The Story of the Aboriginals / Fernando Dámaso

  1. Over the last years, “Indigenism” has taken center stage in Latin America. Indigenous leaders, whether real or virtual, demand the re-establishment of ancestral rights. They consider themselves, by right of seniority, as owners of the lands and bodies of water, and all the riches that these may have. Also, they’ve become defenders of the flora and fauna and, in tune with the times, ecological crusaders. Everything would be fine, and it would even merit applause, if it weren’t for the immobility it represents, and the obscurity to which they relegate the various protagonists of the growth of the nations they live in.
  2. Taking for granted they really were the original people of the various regions they inhabit (which is very questionable, given that we could ask, since when?, as before them there were others, and others, and others, until the time of the dinosaurs and stone age men, the only ones who are truly original), the current nations didn’t just come to be as a result of their pure and unique way of life and worldview, but of the mix of diverse peoples and races, who have, through time, contributed their virtues and defects, and also different levels of social and technological progress.
  3. To accept that indigenous peoples should govern the nations, just because they are the original inhabitants, excluding all the other citizens of such nations, is as racist and prejudiced as the historical injustice that is supposed to be healed. It’s an outdated remake of the old theory of the noble savage, which has been firmly discredited. Following that road will lead to societies fragmented by absurd rights, moving away from unity, inside the individual diversity that we need so much.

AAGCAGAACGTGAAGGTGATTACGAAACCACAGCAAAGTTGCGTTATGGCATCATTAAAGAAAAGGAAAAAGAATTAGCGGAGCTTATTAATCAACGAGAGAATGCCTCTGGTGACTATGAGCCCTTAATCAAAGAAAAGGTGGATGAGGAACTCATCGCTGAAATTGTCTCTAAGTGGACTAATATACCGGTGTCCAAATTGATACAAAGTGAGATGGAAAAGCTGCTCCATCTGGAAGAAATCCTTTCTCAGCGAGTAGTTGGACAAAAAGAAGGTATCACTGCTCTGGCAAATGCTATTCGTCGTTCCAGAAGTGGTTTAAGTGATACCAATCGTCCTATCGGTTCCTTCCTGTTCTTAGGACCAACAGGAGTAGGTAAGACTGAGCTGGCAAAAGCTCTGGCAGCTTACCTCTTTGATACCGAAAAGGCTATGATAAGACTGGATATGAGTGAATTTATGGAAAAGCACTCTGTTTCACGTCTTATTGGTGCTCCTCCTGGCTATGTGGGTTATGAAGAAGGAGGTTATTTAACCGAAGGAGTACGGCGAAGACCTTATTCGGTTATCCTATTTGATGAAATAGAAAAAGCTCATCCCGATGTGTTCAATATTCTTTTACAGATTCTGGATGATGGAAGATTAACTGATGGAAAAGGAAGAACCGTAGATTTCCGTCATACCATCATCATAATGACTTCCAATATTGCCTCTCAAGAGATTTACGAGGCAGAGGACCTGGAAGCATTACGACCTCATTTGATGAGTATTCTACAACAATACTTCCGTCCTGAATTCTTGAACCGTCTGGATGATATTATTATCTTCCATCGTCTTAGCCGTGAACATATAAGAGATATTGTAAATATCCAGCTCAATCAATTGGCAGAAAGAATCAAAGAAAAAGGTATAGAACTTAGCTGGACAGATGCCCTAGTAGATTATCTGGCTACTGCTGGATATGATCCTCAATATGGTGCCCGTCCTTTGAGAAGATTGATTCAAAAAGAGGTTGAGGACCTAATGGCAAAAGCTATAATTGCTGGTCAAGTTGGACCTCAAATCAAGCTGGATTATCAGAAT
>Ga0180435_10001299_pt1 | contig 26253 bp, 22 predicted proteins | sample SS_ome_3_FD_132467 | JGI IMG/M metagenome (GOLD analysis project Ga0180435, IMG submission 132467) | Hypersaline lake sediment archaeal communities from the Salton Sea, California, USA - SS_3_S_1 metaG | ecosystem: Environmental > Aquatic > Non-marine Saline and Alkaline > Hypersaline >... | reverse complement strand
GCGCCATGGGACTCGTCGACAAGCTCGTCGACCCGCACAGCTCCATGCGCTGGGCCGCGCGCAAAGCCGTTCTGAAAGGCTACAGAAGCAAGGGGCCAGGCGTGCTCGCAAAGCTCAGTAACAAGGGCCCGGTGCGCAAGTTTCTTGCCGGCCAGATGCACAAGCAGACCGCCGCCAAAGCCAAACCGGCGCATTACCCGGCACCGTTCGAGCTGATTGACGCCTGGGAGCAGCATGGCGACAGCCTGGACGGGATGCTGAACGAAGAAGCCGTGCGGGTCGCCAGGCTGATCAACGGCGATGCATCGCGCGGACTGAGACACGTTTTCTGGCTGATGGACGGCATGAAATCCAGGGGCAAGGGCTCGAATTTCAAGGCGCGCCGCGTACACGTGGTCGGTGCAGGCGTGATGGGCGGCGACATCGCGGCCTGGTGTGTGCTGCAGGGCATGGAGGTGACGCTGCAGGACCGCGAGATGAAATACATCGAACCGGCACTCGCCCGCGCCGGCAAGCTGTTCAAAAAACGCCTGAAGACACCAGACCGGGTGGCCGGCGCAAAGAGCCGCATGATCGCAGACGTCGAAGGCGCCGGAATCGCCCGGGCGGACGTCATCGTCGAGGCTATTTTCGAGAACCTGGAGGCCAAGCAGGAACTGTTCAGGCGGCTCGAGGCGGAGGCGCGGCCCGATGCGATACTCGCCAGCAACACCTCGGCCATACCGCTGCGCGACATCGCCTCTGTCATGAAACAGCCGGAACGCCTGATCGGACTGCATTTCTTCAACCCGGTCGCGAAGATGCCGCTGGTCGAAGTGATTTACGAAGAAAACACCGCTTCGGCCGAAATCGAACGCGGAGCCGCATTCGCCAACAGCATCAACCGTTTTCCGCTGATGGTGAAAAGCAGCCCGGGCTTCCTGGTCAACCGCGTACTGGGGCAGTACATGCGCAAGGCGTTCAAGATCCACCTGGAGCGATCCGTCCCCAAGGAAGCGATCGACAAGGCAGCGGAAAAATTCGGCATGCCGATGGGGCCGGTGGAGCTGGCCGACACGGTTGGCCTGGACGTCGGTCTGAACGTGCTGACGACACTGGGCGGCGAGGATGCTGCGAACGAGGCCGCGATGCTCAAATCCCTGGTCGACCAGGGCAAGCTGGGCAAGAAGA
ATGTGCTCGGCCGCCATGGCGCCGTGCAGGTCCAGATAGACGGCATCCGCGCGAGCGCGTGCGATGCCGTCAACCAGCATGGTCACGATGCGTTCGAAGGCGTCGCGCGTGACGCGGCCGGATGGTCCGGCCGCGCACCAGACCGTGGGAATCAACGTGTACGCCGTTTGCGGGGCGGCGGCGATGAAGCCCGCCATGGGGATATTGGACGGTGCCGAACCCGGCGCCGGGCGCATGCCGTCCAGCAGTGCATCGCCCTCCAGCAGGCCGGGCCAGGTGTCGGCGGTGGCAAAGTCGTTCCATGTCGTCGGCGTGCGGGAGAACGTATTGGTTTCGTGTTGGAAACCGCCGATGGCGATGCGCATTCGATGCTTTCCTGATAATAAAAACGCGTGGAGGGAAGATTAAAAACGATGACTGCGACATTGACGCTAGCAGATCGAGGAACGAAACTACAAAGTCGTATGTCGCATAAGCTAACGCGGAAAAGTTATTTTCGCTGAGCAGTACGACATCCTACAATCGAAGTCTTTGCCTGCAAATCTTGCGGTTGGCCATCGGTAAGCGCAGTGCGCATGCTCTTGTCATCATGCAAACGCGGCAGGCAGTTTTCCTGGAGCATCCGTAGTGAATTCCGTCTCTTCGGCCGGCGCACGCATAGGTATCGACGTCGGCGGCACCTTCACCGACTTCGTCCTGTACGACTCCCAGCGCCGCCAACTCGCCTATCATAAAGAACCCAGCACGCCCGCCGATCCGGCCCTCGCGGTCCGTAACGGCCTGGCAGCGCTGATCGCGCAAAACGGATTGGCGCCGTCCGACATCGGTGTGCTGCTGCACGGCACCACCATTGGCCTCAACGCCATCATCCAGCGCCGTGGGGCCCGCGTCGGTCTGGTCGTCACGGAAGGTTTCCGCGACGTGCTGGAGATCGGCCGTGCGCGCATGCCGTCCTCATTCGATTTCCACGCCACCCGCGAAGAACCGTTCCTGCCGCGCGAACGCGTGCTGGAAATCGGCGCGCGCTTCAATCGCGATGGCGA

4. It should be a well established fact that the wealth of the nation is not the property of any original group or people, but of all the citizens of each nation, and what is decided about it and its exploitation involves the representatives of the whole society (indigenous and non-indigenous). To try adopting extreme and violent positions to obtain some gain, is a stance that shouldn’t be supported by anyone on his right mind, nor allowed, nor permitted, by any responsible government.
  5. The immobility that some indigenous groups support, with respect to the natural resources found in their so-called original settlements, ties the hands of the nation to the interests of a minority which, during the course of history has not shown, for one reason or another, their capacity to grow, remaining in a primitive state and blaming everyone else for their situation.
  6. It’s OK to support the aboriginals, but not so they can become independent entities, but to integrate into the citizenry of their nations with all the rights, but also with all the duties, that entails. That is the only way to achieve growth and prosperity.

Translated by: Xavier Noguer

October 3, 2010